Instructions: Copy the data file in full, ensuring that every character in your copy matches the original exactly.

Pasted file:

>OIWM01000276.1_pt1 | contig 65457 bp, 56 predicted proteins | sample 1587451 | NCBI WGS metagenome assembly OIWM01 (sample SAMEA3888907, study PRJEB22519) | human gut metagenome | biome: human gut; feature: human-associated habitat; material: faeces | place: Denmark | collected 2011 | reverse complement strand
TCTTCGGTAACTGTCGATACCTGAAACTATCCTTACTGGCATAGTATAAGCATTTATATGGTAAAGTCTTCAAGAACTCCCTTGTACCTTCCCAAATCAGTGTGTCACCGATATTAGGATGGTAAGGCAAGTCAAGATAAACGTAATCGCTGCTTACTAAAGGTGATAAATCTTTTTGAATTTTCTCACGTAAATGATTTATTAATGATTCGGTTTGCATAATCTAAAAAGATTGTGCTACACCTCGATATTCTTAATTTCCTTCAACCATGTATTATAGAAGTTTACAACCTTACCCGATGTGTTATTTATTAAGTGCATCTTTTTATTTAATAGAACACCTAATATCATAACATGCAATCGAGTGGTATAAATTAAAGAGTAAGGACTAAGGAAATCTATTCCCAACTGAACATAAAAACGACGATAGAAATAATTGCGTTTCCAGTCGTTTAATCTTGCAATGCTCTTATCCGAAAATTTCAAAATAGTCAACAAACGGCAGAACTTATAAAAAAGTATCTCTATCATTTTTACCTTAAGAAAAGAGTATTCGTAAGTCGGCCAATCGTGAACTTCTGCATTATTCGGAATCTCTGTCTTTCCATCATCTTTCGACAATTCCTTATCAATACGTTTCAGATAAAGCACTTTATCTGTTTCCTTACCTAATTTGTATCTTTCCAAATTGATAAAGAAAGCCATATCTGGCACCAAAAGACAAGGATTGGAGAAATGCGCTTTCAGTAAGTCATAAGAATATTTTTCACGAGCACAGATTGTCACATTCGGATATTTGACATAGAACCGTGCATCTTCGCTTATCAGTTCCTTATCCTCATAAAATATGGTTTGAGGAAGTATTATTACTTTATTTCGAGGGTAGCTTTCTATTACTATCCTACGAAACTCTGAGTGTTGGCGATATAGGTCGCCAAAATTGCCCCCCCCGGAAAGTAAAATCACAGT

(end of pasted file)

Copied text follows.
>OIWM01000276.1_pt1 | contig 65457 bp, 56 predicted proteins | sample 1587451 | NCBI WGS metagenome assembly OIWM01 (sample SAMEA3888907, study PRJEB22519) | human gut metagenome | biome: human gut; feature: human-associated habitat; material: faeces | place: Denmark | collected 2011 | reverse complement strand
TCTTCGGTAACTGTCGATACCTGAAACTATCCTTACTGGCATAGTATAAGCATTTATATGGTAAAGTCTTCAAGAACTCCCTTGTACCTTCCCAAATCAGTGTGTCACCGATATTAGGATGGTAAGGCAAGTCAAGATAAACGTAATCGCTGCTTACTAAAGGTGATAAATCTTTTTGAATTTTCTCACGTAAATGATTTATTAATGATTCGGTTTGCATAATCTAAAAAGATTGTGCTACACCTCGATATTCTTAATTTCCTTCAACCATGTATTATAGAAGTTTACAACCTTACCCGATGTGTTATTTATTAAGTGCATCTTTTTATTTAATAGAACACCTAATATCATAACATGCAATCGAGTGGTATAAATTAAAGAGTAAGGACTAAGGAAATCTATTCCCAACTGAACATAAAAACGACGATAGAAATAATTGCGTTTCCAGTCGTTTAATCTTGCAATGCTCTTATCCGAAAATTTCAAAATAGTCAACAAACGGCAGAACTTATAAAAAAGTATCTCTATCATTTTTACCTTAAGAAAAGAGTATTCGTAAGTCGGCCAATCGTGAACTTCTGCATTATTCGGAATCTCTGTCTTTCCATCATCTTTCGACAATTCCTTATCAATACGTTTCAGATAAAGCACTTTATCTGTTTCCTTACCTAATTTGTATCTTTCCAAATTGATAAAGAAAGCCATATCTGGCACCAAAAGACAAGGATTGGAGAAATGCGCTTTCAGTAAGTCATAAGAATATTTTTCACGAGCACAGATTGTCACATTCGGATATTTGACATAGAACCGTGCATCTTCGCTTATCAGTTCCTTATCCTCATAAAATATGGTTTGAGGAAGTATTATTACTTTATTTCGAGGGTAGCTTTCTATTACTATCCTACGAAACTCTGAGTGTTGGCGATATAGGTCGCCAAAATTGCCCCCCCCGGAAAGTAAAATCACAGT